Ferguson Braces for First Anniversary of Michael Brown’s Death

So, Alderman French wonders, how can you justify pumping $300 million into what could be a quixotic effort to keep an NFL franchise in town, when Normandy High School is happening in St. Louis’ backyard?

Well, it doesn’t sound like much compared to the $300 million that could be invested in a new NFL stadium, but Gov. Nixon has committed $1 million for “an intensive reading instruction program” in the Normandy District and the equally troubled Riverview school system.

Nixon also met with St. Louis-area education leaders Aug. 4 to receive an update on efforts to improve the educational performance of the Normandy and Riverview Gardens school districts. In June, Nixon announced St. Louis-area superintendents would provide a range of resources aimed at ensuring all students “receive a quality education and putting Normandy and Riverview on a path to regain state accreditation.”

“Education leaders in this region have stepped up, in real and specific ways, and marshaled their collective resources to improve opportunities for students in struggling school districts,” Gov. Nixon said. “In doing so, they are sending a clear message that this is one region where every child matters and where all students deserve an equal opportunity to succeed.”

So, there is that. But, still, plenty of people are worried that the simmering pot of Ferguson is about to boil over as the 21,000 residents and who knows how many out-of-town activists will mark the death of Michael Brown.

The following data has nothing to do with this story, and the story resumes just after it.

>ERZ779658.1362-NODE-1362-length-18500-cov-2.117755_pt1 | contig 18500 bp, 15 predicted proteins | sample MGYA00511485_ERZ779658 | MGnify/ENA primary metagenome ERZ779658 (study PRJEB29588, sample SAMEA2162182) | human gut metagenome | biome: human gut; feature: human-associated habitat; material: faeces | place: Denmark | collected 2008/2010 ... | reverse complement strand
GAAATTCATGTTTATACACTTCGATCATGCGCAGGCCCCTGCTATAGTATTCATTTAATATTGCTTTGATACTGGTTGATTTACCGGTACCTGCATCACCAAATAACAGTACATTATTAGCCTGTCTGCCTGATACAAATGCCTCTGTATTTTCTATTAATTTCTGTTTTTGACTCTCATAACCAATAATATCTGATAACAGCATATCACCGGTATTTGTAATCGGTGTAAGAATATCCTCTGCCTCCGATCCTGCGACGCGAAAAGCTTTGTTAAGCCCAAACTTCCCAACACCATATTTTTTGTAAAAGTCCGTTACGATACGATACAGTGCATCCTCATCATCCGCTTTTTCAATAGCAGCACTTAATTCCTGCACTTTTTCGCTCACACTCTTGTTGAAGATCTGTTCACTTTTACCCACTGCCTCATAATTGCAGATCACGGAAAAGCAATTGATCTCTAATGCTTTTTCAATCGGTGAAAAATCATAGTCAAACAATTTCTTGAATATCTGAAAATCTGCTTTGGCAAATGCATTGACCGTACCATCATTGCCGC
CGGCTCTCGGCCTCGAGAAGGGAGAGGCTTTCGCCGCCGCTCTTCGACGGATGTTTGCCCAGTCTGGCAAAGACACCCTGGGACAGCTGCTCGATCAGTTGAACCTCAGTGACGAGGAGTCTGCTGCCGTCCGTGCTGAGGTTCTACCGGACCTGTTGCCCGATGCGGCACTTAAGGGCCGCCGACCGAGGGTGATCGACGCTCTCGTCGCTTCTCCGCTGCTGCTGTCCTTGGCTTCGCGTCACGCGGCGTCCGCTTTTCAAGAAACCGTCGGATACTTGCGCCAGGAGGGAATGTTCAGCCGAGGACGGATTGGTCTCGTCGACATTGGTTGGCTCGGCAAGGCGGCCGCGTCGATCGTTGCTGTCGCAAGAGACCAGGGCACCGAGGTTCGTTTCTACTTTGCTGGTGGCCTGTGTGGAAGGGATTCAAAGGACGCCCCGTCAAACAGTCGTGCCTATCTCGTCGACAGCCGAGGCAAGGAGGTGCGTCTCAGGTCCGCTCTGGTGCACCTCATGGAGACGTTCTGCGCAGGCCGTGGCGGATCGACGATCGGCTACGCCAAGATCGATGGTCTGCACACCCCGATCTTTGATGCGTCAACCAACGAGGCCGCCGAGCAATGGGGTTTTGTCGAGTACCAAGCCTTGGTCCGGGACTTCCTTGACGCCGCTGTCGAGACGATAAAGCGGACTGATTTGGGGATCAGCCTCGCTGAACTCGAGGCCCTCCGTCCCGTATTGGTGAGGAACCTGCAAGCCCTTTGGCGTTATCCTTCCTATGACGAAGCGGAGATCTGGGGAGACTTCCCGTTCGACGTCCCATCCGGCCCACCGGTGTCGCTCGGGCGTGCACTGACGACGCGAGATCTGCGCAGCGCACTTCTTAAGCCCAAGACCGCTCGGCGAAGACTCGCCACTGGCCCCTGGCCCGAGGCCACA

The St. Louis Police Department will have officers on duty this weekend in Ferguson, to help the smaller department that was overrun by protestors in the hot, steamy days of August 2014.

Ferguson officials said they have been meeting with representatives of groups that plan to stage protests and the Greater St. Mark Family Church has been holding “de-escalation” training sessions to help people prepare for clashes with police.

"We are not anticipating any violence,” Pastor Tommie Pierson Sr. told Reuters. “However, you have to always be prepared."

Ferguson and its residents are also going to spend this weekend like they have spent every day of the past year: rebuilding after months of riots that ripped apart the fabric of their lives.

Soon they will have this: the New York Times reports the community is getting its first Starbucks.